"Can we have expiring data based on time and need? Can an employee revoke access given to his company for his/her personal data once he leaves the company? Can the keys to the data be handed to the employee and not the employer? Again this is an area screaming for startup innovation."
How does the functionality that you describe compare with current permissions management tools?
The core question is who owns the data. With the current permissions management tools, the administrator who has root access is the ultimate owner. However, if an employee controls his private key and does not share it with his employer, she can be the ultimate owner. There are many split-key technologies that actually make this a reality. We store all our data on 3rd party servers even in our personal lives and we lose control the moment we do it. This is a a sad reality!
You've mentioned that you think threat sharing will be big--are there any other core theses that guide your investments in cybersecurity companies? In contrast, are there any sub-sectors of the industry that you specifically avoid investing in?
The challenge in the cybersecurity industry is that there are only a very few billion dollar TAM subsectors (firewalls, APT/IDS/IPS, web proxy/web security, endpoint anti-virus, authentication, etc). Most VC investments tend to be concentrated in these sectors due to expectations of big returns. I expect a few other sub-sectors to turn into billion dollar TAM sub-sectors. These include threat intelligence+threat sharing, user behavior analytics+insider threat management, 3rd party vendor risk exposure, next gen DLP, security automation, runtime application self-protection etc. These emerging cybersec sub-sectors include some of our new theses.
Deepak Jeevankumar is a Principal at General Catalyst Partners where he focusses on cybersecurity, big data and cloud infrastructure. He has been closely involved in the firms investments in Illumio, ThreatStream and Menlo Security.
This is down from $1.4B in the first half of last year, but way up from the $770M invested in the first half of 2013.
Everyone is trying to get in on the action; Blackstone now has 7 cybersecurity investments (up from none 3 years ago), Menlo Ventures has devoted 20% of its latest fund to cybersecurity, Allegis just raised a $100M fund devoted entirely to cybersecurity and Andreessen acknowledged that they've changed their mind about cybersecurity, which they used to view as necessary but not as profitable as other enterprise sectors.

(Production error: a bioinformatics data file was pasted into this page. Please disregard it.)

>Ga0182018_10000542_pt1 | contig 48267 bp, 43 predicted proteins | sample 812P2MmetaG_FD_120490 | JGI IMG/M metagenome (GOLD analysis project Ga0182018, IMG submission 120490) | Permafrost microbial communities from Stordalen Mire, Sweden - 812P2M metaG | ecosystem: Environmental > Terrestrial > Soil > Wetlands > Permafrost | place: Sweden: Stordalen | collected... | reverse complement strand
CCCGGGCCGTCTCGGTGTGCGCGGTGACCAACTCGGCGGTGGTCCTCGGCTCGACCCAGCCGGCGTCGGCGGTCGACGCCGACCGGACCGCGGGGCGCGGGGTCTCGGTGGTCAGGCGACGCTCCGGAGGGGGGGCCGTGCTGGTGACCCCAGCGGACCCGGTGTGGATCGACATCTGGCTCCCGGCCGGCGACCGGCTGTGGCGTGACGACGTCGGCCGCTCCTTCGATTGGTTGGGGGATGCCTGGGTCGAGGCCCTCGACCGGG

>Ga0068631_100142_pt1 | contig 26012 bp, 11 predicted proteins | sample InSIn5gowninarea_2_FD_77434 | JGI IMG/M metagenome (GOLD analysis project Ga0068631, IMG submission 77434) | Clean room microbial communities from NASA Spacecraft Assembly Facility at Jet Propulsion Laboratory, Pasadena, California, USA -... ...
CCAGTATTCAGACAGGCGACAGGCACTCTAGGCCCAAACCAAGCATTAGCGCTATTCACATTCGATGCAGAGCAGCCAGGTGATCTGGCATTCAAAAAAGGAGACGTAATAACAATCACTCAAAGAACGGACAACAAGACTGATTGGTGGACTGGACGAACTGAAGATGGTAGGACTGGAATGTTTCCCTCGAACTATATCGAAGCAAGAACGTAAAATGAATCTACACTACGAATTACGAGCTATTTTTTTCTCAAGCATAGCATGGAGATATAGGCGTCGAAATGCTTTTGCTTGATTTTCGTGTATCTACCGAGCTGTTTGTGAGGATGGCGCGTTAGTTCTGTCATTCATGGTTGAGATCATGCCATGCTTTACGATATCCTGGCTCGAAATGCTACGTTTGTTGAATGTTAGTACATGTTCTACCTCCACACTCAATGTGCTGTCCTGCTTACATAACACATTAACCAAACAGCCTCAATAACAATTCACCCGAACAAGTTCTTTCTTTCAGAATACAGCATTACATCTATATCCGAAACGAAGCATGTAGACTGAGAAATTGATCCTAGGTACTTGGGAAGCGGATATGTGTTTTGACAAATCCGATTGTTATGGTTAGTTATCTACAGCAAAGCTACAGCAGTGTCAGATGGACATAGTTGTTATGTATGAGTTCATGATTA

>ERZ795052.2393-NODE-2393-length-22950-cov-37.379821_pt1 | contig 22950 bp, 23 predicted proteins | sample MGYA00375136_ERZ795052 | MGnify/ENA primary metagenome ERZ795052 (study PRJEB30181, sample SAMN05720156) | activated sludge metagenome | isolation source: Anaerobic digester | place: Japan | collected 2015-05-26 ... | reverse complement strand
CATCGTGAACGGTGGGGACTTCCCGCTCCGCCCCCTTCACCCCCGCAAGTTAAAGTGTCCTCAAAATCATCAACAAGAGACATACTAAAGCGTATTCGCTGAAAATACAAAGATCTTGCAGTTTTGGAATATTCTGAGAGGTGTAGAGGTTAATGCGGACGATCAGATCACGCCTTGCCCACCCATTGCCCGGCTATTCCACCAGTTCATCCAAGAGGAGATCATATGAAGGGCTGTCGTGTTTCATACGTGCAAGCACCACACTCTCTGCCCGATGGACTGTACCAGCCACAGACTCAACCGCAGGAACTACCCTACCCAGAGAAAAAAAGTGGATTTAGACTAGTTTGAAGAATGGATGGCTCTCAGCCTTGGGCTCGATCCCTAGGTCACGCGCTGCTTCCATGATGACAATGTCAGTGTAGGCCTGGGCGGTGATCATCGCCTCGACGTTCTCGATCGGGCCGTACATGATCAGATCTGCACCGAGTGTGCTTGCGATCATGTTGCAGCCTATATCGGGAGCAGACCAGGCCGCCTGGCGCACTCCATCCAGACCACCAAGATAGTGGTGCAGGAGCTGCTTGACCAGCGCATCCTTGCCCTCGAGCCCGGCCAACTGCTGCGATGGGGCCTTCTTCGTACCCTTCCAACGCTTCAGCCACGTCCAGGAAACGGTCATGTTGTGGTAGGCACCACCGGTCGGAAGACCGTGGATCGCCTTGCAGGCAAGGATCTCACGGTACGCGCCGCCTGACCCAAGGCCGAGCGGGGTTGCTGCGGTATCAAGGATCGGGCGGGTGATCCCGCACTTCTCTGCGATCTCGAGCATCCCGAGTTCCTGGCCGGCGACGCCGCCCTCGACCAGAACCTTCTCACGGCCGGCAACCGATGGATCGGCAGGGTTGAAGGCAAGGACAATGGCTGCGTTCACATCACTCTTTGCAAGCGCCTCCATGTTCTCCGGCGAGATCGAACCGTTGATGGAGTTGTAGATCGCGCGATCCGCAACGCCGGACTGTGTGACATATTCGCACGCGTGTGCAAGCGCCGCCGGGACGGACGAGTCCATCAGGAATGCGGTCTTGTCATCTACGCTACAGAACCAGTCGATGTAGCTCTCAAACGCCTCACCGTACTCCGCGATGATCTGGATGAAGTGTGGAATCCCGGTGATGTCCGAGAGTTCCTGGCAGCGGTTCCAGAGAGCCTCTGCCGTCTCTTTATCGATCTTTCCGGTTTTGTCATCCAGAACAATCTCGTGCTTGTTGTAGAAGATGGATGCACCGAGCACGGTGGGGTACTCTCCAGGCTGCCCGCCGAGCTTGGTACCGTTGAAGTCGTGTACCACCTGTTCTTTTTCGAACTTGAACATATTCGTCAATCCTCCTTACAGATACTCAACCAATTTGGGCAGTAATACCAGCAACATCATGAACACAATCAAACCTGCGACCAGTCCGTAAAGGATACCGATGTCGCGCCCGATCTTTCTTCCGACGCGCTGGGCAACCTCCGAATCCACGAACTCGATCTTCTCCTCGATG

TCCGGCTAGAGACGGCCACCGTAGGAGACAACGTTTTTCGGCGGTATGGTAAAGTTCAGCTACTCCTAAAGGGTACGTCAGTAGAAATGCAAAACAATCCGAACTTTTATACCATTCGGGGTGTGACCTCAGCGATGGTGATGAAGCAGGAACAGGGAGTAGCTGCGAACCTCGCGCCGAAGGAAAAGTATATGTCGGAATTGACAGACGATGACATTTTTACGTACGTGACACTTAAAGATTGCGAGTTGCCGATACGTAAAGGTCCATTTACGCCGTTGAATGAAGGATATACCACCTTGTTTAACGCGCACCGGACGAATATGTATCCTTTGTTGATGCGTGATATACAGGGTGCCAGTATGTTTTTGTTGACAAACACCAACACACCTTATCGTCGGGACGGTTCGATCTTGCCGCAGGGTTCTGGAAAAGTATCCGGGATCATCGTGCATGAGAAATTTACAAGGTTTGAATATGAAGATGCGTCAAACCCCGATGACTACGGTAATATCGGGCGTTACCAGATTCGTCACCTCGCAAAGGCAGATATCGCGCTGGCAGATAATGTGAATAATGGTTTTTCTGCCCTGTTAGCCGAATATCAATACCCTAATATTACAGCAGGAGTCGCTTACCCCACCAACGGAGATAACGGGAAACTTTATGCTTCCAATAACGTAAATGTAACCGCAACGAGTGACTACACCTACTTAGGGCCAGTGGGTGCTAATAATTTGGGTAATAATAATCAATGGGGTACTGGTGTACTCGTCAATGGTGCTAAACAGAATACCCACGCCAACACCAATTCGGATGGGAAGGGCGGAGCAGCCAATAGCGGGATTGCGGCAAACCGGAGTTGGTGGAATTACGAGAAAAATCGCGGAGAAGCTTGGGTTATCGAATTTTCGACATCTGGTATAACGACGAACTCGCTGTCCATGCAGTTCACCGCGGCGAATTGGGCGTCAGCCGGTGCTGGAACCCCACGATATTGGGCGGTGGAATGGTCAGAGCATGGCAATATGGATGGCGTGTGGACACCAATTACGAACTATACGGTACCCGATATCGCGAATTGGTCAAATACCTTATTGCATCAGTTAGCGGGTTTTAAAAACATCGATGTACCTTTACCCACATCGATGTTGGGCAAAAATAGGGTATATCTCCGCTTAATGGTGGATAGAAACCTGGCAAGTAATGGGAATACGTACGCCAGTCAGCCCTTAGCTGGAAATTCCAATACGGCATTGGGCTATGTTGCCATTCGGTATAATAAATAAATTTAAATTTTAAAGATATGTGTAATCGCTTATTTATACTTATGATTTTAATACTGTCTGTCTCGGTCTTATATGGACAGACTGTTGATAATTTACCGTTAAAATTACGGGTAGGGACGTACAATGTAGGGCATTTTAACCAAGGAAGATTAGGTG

Founder George Kurtz claimed that the deal valued CrowdStrike at "near unicorn" status. Forbes claimed that revenue as of January 2015 was just $13.8mm (though growing at nearly 150% YoY). Assuming a $1B valuation, the most recent round would value them at more than 70x revenue. Something's off there.
The company looks for behavioral anomalies across a company's network to attempt to detect insider threats from rogue, sloppy, or compromised employees. The company competes with bit data analysis companies such as Palantir and Splunk. Last week Splunk bought Caspida, a similar company, for $190M.
Blackstone led the round and Allegis Capital participated. The company has raised earlier rounds from SalesForce founder Marc Benioff and In-Q-Tel, the CIA's venture arm.
The company allows people to easily send encrypted messages to people you're friends with on social media. The round was led by Andreessen Horowitz and A16Z partners Chris Dixon and Marc Andreessen will join the board.
Founder David Vincenzetti claims that “This kind of cyber attack could only be carried out by government operatives. This wasn’t spontaneous. The attack was planned months before with considerable resources. The extraction of the data took a very long time.”